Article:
Intelligent Date & Time Sequences
Matt Dancho
20220424
Source:vignettes/TK02_Time_Series_Date_Sequences.Rmd
TK02_Time_Series_Date_Sequences.Rmd
Creating and modifying date sequences is critical to machine learning projects. We discuss:
 Making a Time Series Sequence:
tk_make_timeseries()
 Making a Future Sequence:
tk_make_future_timeseries()
 Holiday & Weekday/Weekend Sequences
Making a Time Series Sequence
tk_make_timeseries()
improves on the seq.Date()
and seq.POSIXt()
functions by simplifying into 1 function. Intelligently handles character dates and logical assumptions based on user inputs.
By Day
 Can use
by = "day"
or leave blank. 
include_endpoints = FALSE
removes the last value so your series is only 7 observations.
# Selects by day automatically
tk_make_timeseries("2011", length_out = "7 days", include_endpoints = FALSE)
## [1] "20110101" "20110102" "20110103" "20110104" "20110105"
## [6] "20110106" "20110107"
By 2 Seconds
 Can use
by = "2 sec"
to adjust the interval width. 
include_endpoints = TRUE
keeps the last value the series ends on the 6th second.
# Guesses by second
tk_make_timeseries("2016", by = "2 sec", length_out = "6 seconds")
## [1] "20160101 00:00:00 UTC" "20160101 00:00:02 UTC"
## [3] "20160101 00:00:04 UTC" "20160101 00:00:06 UTC"
Length Out = 1 year 6 months

length_out = "1 year 6 months"
 Can include complex expressions like “1 year 4 months 6 days”.
tk_make_timeseries("201207",
by = "1 month",
length_out = "1 year 6 months",
include_endpoints = FALSE)
## [1] "20120701" "20120801" "20120901" "20121001" "20121101"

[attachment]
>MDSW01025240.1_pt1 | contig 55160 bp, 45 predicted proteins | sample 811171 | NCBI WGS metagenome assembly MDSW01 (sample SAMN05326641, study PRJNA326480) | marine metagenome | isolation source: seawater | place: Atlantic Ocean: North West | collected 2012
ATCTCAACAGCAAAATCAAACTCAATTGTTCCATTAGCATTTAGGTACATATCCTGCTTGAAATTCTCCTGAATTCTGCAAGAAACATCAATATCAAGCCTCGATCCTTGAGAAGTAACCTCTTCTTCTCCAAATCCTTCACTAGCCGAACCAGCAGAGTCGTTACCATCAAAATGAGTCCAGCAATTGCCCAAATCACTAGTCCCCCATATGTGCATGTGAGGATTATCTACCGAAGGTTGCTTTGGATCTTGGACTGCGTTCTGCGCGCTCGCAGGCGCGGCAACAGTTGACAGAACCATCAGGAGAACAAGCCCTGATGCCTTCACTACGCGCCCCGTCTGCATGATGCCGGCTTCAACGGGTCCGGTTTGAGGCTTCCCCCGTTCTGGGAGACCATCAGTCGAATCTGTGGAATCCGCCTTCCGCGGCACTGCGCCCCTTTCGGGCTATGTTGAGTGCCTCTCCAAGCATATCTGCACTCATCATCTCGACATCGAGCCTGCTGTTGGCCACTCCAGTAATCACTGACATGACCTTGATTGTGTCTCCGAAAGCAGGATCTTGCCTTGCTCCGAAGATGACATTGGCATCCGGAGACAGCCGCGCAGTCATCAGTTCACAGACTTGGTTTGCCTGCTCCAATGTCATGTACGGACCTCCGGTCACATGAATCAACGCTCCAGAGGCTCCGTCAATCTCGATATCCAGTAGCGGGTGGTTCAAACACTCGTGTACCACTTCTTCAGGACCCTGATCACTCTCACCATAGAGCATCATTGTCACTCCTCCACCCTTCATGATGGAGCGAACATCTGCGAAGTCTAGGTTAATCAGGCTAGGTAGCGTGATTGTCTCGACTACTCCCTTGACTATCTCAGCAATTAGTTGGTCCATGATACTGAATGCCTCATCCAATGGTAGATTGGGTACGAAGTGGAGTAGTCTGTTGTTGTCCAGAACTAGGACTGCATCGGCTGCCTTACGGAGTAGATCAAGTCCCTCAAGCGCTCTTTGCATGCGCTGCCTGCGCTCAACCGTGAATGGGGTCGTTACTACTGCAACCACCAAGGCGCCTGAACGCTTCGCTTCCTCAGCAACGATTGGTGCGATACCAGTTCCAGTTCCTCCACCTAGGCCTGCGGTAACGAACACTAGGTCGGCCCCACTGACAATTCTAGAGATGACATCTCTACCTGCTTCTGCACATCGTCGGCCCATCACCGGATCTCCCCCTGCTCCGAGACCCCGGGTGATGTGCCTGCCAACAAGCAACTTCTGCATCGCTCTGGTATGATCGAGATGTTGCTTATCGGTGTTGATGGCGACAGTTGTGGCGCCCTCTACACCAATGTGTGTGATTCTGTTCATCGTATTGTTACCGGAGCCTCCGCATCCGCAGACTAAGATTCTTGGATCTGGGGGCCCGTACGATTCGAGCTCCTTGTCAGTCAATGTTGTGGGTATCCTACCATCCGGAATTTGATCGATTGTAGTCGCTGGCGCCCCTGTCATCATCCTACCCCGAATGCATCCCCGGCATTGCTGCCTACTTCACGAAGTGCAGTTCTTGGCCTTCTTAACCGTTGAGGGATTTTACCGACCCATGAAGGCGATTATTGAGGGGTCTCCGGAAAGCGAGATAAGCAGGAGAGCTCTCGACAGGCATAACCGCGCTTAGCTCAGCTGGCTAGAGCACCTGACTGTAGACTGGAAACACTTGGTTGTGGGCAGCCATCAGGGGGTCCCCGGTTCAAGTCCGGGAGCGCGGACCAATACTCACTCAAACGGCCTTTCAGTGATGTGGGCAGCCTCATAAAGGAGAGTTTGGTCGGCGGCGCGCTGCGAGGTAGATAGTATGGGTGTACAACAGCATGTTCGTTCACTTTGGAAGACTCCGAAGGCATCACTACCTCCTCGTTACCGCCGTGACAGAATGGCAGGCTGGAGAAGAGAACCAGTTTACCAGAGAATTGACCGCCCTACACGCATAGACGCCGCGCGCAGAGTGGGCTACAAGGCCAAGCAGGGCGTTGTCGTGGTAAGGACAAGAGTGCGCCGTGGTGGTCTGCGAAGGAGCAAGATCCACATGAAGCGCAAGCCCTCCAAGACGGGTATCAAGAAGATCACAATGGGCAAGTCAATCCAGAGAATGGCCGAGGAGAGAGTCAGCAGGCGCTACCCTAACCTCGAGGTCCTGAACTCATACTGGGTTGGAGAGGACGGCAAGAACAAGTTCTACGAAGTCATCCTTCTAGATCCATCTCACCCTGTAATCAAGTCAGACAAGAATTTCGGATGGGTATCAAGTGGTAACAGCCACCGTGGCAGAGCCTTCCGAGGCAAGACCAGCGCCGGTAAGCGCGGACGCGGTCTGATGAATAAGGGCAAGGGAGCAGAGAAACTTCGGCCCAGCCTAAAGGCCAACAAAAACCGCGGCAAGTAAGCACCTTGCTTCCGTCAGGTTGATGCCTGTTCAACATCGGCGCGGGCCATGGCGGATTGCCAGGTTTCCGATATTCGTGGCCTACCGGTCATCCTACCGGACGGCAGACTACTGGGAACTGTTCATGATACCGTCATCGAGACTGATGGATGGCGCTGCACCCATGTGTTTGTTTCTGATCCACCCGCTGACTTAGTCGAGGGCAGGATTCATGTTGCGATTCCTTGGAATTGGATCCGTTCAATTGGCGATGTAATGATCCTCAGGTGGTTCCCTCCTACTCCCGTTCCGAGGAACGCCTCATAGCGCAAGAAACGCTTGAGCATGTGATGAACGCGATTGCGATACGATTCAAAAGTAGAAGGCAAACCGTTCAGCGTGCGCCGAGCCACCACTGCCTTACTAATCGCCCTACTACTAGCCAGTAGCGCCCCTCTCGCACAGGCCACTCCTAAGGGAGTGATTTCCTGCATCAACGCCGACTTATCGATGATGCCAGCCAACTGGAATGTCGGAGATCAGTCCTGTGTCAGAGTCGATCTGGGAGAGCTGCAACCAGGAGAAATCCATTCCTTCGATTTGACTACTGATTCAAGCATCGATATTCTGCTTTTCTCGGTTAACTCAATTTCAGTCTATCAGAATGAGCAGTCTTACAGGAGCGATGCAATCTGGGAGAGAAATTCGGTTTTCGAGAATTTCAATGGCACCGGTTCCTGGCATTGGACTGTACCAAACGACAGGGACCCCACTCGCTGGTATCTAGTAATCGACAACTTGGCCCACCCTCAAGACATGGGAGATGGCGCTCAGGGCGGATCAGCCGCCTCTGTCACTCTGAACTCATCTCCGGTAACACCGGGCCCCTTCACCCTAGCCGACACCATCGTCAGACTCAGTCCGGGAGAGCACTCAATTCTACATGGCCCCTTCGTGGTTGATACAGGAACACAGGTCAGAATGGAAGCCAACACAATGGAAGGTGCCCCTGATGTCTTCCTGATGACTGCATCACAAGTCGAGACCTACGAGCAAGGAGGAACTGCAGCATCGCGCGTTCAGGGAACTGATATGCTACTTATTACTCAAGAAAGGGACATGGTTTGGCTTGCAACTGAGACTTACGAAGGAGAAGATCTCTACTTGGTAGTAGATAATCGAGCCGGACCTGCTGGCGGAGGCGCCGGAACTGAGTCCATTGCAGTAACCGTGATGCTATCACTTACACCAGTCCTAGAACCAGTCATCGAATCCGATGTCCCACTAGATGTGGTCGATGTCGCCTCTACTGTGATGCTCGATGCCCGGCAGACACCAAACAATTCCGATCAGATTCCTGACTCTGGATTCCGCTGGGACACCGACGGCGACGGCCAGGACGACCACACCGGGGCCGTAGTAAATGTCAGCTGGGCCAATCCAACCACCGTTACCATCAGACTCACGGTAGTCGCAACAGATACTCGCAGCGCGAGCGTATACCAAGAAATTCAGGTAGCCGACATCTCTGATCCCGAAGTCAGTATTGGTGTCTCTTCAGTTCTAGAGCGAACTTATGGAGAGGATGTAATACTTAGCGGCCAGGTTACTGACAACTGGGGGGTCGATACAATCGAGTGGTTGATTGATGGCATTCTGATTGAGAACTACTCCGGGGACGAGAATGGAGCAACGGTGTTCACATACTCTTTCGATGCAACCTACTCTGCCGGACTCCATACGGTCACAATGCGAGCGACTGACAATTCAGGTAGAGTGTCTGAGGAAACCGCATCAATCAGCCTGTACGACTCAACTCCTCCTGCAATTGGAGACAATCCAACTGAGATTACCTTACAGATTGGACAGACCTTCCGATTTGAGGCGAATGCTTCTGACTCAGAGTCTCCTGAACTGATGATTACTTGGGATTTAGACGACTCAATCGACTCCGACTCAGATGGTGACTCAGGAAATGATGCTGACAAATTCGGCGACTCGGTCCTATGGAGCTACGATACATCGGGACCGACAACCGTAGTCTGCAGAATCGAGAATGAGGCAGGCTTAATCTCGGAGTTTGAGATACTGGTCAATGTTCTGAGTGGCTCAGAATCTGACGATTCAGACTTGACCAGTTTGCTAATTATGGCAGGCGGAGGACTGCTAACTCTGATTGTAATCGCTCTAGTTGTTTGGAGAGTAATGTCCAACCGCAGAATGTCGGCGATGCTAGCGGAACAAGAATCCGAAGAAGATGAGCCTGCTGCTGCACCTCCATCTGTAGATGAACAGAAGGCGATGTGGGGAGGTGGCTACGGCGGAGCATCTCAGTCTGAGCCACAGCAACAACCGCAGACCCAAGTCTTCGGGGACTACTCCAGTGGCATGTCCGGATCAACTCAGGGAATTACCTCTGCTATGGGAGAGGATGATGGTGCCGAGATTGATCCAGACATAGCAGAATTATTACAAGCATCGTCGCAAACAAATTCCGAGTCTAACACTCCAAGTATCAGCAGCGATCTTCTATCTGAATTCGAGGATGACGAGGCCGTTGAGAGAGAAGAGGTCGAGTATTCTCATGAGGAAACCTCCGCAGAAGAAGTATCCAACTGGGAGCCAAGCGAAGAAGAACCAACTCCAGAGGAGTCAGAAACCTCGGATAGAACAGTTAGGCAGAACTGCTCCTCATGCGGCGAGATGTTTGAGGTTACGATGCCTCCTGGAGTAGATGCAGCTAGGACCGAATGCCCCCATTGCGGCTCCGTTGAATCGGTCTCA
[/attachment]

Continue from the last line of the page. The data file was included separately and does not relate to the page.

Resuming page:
## [6] "20121201" "20130101" "20130201" "20130301" "20130401"
## [11] "20130501" "20130601" "20130701" "20130801" "20130901"
## [16] "20131001" "20131101" "20131201"
Go In Reverse
 To go in reverse, just use
end_date
as where you want the series to end.
tk_make_timeseries(end_date = "20120701",
by = "1 month",
length_out = "1 year 6 months")
## [1] "20110101" "20110201" "20110301" "20110401" "20110501"
## [6] "20110601" "20110701" "20110801" "20110901" "20111001"
## [11] "20111101" "20111201" "20120101" "20120201" "20120301"
## [16] "20120401" "20120501" "20120601" "20120701"
Future Time Series Sequence
A common operation is to make a future time series sequence that mimics an existing. This is what tk_make_future_timeseries()
is for.
Suppose we have an existing time index.
idx < tk_make_timeseries("2012", by = "3 months",
length_out = "2 years",
include_endpoints = FALSE)
idx
## [1] "20120101" "20120401" "20120701" "20121001" "20130101"
## [6] "20130401" "20130701" "20131001"
Make a Future Time Series from an Existing
We can create a future time sequence from the existing sequence using tk_make_future_timeseries()
.
tk_make_future_timeseries(idx, length_out = "2 years")
## [1] "20140101" "20140401" "20140701" "20141001" "20150101"
## [6] "20150401" "20150701" "20151001"
Weekends & Holidays
Make weekday sequence removing holidays
 Result is 252 days.
idx < tk_make_weekday_sequence("2012",
remove_weekends = TRUE,
remove_holidays = TRUE, calendar = "NYSE")
tk_get_timeseries_summary(idx)
## # A tibble: 1 × 12
## n.obs start end units scale tzone diff.minimum diff.q1 diff.median
## <int> <date> <date> <chr> <chr> <chr> <dbl> <dbl> <dbl>
## 1 252 20120103 20121231 days day UTC 86400 86400 86400
## # … with 3 more variables: diff.mean <dbl>, diff.q3 <dbl>, diff.maximum <dbl>
Which holidays were removed?
 NYSE Trading holidays which are days most businesses observe
tk_make_holiday_sequence("2012", calendar = "NYSE")
## [1] "20120102" "20120116" "20120220" "20120406" "20120528"
## [6] "20120704" "20120903" "20121122" "20121225"
Make future index removing holidays
holidays < tk_make_holiday_sequence(
start_date = "20130101",
end_date = "20131231",
calendar = "NYSE")
idx_future < idx %>%
tk_make_future_timeseries(length_out = "1 year",
inspect_weekdays = TRUE,
skip_values = holidays)
tk_get_timeseries_summary(idx_future)
## # A tibble: 1 × 12
## n.obs start end units scale tzone diff.minimum diff.q1 diff.median
## <int> <date> <date> <chr> <chr> <chr> <dbl> <dbl> <dbl>
## 1 252 20130102 20131231 days day UTC 86400 86400 86400
## # … with 3 more variables: diff.mean <dbl>, diff.q3 <dbl>, diff.maximum <dbl>
Learning More
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